Tips for choosing energy-saving light bulbs

13 November 2014

A guide to energy-saving light bulbs: which ones to choose, safety tips and how to save money.

Check the brightness of your energy-saving light bulbs

Although the brightness of energy-saving bulbs is measured in lumens not watts, there are also different wattages for energy-saving light bulbs that it's worth being aware of, so you choose the correct ones for your needs - especially if you are replacing traditional light bulbs.

If you want to replace a traditional light bulb with an energy-saver that offers the same level of illumination, you need to understand how brightness is measured in the new light bulbs.

Traditional light bulbs had a certain wattage – 40w, 60w or 100w, for example.

But the brightness in energy-saving light bulbs is measured in lumens.

Read our FAQs on energy-saving light bulbs.

How to convert watts into lumens

To get the same brightness as an old-style 40w bulb, you’ll need a new bulb that offers more than 400 lumens

A 6w LED bulb would do the job, for example; this gives you an idea how much less energy these bulbs consume.

Your new light bulb's packaging should tell you what wattage of traditional light bulb they are designed to replace.

If you are specifically looking for a replacement for an old-style incandescent 60w bulb, you’ll need an energy-saving bulb that emits more than 700 lumens to get the same level of brightness.

With a CLF, this means at least a 12w light bulb, a 42w-53w halogen light bulb or a 10w LED light bulb. And look for a light bulb which emits “warm white” light.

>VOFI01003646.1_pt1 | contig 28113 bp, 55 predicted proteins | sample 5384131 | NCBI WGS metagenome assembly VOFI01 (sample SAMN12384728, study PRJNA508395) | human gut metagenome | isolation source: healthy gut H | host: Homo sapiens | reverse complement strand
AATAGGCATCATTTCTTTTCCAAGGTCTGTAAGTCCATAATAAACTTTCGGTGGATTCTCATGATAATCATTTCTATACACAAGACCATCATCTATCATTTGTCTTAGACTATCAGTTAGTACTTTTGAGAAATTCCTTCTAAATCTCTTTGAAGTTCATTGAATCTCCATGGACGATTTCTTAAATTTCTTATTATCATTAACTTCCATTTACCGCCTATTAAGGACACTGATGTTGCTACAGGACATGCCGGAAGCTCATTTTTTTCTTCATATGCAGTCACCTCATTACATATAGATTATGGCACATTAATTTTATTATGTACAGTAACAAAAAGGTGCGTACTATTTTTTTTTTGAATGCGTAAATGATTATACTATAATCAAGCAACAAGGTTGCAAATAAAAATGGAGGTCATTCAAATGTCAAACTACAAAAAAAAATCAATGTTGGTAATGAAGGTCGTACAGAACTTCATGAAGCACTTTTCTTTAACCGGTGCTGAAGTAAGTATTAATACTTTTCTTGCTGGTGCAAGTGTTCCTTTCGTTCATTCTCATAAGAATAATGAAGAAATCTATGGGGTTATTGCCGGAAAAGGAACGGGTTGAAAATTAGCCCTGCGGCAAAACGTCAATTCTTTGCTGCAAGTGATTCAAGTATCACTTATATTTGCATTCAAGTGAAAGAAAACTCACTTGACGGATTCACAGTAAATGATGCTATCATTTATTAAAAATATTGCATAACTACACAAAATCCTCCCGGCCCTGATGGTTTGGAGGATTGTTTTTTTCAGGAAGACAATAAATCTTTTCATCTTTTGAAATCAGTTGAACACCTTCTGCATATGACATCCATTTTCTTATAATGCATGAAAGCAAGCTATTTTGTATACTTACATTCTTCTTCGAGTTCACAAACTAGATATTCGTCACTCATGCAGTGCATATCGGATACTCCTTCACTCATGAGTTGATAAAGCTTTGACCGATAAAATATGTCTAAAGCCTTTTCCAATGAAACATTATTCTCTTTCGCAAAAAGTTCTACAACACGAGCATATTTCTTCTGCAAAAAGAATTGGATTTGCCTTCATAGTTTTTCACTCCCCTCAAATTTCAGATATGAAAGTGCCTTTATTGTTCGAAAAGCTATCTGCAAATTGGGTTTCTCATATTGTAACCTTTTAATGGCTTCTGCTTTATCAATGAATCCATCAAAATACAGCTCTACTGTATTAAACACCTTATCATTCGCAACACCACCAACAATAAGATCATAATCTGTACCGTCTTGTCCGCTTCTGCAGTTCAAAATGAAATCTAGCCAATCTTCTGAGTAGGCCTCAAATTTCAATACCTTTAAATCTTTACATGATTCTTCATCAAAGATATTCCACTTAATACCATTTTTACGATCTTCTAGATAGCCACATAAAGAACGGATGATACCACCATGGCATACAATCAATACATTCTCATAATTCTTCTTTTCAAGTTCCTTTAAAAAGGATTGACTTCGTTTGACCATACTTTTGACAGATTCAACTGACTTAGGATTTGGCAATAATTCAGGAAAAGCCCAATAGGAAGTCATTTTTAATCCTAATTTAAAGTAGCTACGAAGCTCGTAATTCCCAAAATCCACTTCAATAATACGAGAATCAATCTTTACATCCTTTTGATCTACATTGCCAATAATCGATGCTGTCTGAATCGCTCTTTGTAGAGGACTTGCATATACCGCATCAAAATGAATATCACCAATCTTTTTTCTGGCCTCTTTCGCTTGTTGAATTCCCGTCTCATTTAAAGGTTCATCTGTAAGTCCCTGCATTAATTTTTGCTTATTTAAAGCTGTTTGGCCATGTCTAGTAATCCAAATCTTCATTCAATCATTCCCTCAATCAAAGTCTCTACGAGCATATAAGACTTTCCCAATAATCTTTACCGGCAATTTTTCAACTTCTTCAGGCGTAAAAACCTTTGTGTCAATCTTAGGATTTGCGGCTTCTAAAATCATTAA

The glow from energy-saving bulbs can range from blue to warm yellow: check the packaging before you buy.

Read our safety tips for using energy-saving light bulbs.

Which energy-saving light bulbs offer the biggest savings?

The more you use an energy-saving light bulb, the more you should save. 

LEDs are the most expensive, but you will recoup the initial expense more quickly if they used frequently and for long periods, such as in a kitchen or living room.

It can be worth paying more for a light bulb which will light up more quickly or last longer. 

What shape energy-saving light bulbs should you choose?

Take the bulb you’re replacing with you to the shop to make sure you get the right type of fitting.

Your fitting may have the correct code on it. This could be B22 or B15 for bayonets, or E4 and E27 for screw-ins. So make a note of this to ensure you get the correct match.

Find out more about energy-saving light bulbs.


The opinions expressed are those of the author and are not held by Saga unless specifically stated.

The material is for general information only and does not constitute investment, tax, legal, medical or other form of advice. You should not rely on this information to make (or refrain from making) any decisions. Always obtain independent, professional advice for your own particular situation.